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POLL RESULTS: Can't spell BOFF without BFF: (10 comments)

POLL: Can't spell BOFF without BFF

Friday, January 06, 2012 - 12:00 AM

Q: I am getting a divorce and finding that I'm in love with my best friend. It seems that the two are related but they are not. I was already at the end of my marital rope when I discovered that my bff was the man of my dreams. He has been my best friend since 1986-7 and is someone that I talk to about everything. He has never interfered in my marriage and I never interrupted his relationships. We were the epitome of a platonic male/female friendship. Some of my friends say I should wait and get myself together first. My close friends say to get my man! If I could turn off my feelings for BFF, then I would so that we can get through this divorce. He has been part of my routine in life for the last quarter century and I am only 39. So what do I do now? I don't want to rebound. I don't want to ruin my longest friendship ever. I don't want to be stuck in something that is a mistake.

POLL: What should she do?
 
39% (648) Whoa! Hold your horses! If he's been you're BFF since the 80s, he'll still be around in another year.
 
21% (343) Slow down. You shouldn't date this guy until your divorce is final -- and then wait a little longer.
 
3% (54) Aw, heck! Go for it. This guy sounds like your soulmate.
 
1% (18) Go ahead and try it out with the BFF, but keep you other options open, too.
 
34% (566) You'd better find out how HE feels about all this first.
1629 people have voted in this poll. (This poll is not active.)
Pixiestick013
Lover

Posts: 3

Registered:
Oct 2011
Re: Can't spell BOFF without BFF (Score: 0)
posted Friday, January 06, 2012 - 12:56 AM (#60753)

Honestly, wait. Give yourself plenty of time to make sure this isn't a rebound crush and to get your life in order.

Also, most people would think twice before getting into a relationship with a not-quite single, or even a newly single, person. So hold off on relationships and focus on getting through your devorce. And if, after time has passed, you still feel strongly about your friend, find out if he feels the same way and go from there.


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abb3w
Lover

Posts: 46

Registered:
Jan 2008
Re: Can't spell BOFF without BFF (Score: 0)
posted Friday, January 06, 2012 - 01:20 AM (#60754)

Well, wait at least until the separation is official and legal. Also, do check with your lawyer, to make sure it's not going to be usable to make the exit from the old mess any more legally difficult.

After that... well, a lot more depends on your own personality. At least spend a weekend by yourself off somewhere quiet to think about it, "center yourself", and get your head in order. You might want to look around to see what other options are there besides the one right under your.

And, er... you might also check to make sure he's straight, and interested in a long-term committed relationship. If he's about your age and single, both are obvious questions. You also probably want to make a point of trying to take the relationship a little slowly.

That said... eh. "Mother Nature gives a sense of romance to young people, in place of prudence, to advance the species." How young at heart are you? At worst, it will be another learning experience.


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rorirose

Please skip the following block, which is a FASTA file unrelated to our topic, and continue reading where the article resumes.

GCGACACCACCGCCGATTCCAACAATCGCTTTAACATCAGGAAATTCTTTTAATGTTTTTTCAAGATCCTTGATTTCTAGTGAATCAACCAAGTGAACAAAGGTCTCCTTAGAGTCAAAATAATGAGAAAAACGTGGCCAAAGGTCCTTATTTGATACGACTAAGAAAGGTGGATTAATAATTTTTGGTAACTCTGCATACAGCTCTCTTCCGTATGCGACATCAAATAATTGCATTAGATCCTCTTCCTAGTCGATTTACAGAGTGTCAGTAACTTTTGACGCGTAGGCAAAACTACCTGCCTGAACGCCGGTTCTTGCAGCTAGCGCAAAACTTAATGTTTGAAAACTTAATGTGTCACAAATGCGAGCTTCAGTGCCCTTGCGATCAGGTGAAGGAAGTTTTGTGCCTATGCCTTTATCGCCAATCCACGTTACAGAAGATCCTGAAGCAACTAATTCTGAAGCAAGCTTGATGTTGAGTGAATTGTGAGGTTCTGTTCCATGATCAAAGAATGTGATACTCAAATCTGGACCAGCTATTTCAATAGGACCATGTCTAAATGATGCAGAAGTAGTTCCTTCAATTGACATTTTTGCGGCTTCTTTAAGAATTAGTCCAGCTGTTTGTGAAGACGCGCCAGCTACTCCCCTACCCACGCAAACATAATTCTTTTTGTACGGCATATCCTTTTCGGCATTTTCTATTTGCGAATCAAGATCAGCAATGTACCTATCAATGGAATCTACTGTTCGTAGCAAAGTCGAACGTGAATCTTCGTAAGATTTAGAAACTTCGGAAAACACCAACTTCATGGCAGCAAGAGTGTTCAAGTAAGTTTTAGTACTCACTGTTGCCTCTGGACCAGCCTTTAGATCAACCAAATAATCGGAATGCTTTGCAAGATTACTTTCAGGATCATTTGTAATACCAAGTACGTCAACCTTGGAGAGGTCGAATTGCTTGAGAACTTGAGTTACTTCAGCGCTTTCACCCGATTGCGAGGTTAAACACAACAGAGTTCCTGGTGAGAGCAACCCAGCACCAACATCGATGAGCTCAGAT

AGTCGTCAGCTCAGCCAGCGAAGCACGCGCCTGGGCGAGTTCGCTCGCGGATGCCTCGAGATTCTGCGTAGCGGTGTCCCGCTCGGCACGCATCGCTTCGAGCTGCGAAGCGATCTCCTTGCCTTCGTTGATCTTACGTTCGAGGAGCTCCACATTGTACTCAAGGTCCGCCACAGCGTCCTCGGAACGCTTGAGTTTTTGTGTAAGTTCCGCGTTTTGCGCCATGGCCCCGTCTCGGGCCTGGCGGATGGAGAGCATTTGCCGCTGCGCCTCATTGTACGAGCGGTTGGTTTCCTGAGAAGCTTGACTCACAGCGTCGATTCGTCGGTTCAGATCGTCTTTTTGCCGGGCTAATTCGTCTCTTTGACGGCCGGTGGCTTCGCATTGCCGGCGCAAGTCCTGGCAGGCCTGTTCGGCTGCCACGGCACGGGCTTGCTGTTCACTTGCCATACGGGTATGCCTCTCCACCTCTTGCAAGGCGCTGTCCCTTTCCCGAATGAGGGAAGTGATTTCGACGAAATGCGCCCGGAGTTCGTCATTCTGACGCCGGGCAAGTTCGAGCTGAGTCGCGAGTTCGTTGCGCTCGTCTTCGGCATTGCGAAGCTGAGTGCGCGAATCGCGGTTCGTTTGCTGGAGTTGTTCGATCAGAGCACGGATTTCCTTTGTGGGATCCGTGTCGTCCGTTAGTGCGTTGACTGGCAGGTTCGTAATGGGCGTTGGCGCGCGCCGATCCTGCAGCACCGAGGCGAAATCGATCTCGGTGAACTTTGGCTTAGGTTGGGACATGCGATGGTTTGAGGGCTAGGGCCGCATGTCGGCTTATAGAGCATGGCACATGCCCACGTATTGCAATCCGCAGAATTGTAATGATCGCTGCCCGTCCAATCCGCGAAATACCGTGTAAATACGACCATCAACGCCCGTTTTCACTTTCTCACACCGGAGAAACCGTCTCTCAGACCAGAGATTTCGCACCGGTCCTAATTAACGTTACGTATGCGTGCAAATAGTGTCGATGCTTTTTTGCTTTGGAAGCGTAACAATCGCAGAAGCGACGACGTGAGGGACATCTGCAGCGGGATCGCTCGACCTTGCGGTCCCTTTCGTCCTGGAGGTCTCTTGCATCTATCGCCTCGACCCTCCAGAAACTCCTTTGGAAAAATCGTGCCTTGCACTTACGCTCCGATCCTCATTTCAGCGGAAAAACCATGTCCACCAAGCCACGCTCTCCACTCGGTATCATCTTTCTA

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Posts: 26

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Jan 2011
Re: Can't spell BOFF without BFF (Score: 0)
posted Friday, January 06, 2012 - 01:33 AM (#60755)
In Response to abb3w (#60754):

As someone who has experienced this situation, you have two situations here you need to look at. One of them being how he might feel and the other being that you need to turn off that strong desire inside of you to be with someone.

It may seem like you need to spill this to him, to see what you two may have but you're also a mess right now ... enduring the wreck of one marriage and already thinking of those nights where the bed is now going to be empty. You need to get your life together first. Get back to where you're comfortable with just yourself before you consider if those emotions are still there after the marriage has passed. He hasn't gone anywhere in all these years, so I'm sure he'll be there once you've gotten yourself back together.

As for him ... are you even sure he feels the same? If he does, are you sure he wants to ruin your friendship with a possible relationship that may or may not work out? If you two dated, would you be able to continue to remain friends after? You can't just take your own emotions into consideration, but him and his as well. And I'm betting he's going to think you're after a rebound romance and set your sights on him. Or maybe he's been holding a secret desire for you all these years... you really want to muddle that up with unfinished emotional baggage from your soon-to-be-finished marriage?

And if you're afraid that someone is going to come along to snatch him up into a relationship, that may be your answer right there that he doesn't feel the same about you. Just enjoy the current relationship you have with him right now before taking a troublesome step.


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Murgatroyd
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Posts: 300

Registered:
Jan 2008
Re: Can't spell BOFF without BFF (Score: 0)
posted Friday, January 06, 2012 - 04:08 AM (#60758)

What They Said.

I'd only add this advice: When the divorce is final, sit down with your BFF and tell him what you just told us, in almost exactly the same words. (You might want to omit the "L-word" and say you've developed "new feelings" for him.) Make sure you tell him your reservations, too -- they are good ones. And then listen to his opinion.

He might have a very good reason for staying just a BFF for all these years rather than becoming a lover. He might understand that you two are better as friends than lovers, for any number of possible reasons.

I was in a similar situation after my divorce. I had a very close platonic female friend who helped me cope, and she too was going through a divorce. We were very fond of each other. We went out for several months after the divorce on "platonic dates" -- dinners, movies, concerts -- but no heavy romance. We even acted as each other's wingman in mixer situations. We almost decided to see whether we would work as bed buddies, but both of us realized that our personalities were sufficiently different that we would drive each other #$%&*@& insane. (A frustrating decision, because she was a major babe and a great kisser.)

The thing is, once you're lovers and you break up, it can be very difficult to go back to being just friends, and we valued our friendship. I have no regrets; she's far better off with her new husband and I'm very happy with the woman I started dating soon afterward and married a couple of years later.


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Burstaholic
Lover

Posts: 3

Registered:
Jul 2008
Re: Can't spell BOFF without BFF (Score: 0)
posted Friday, January 06, 2012 - 12:58 PM (#60770)
In Response to Murgatroyd (#60758):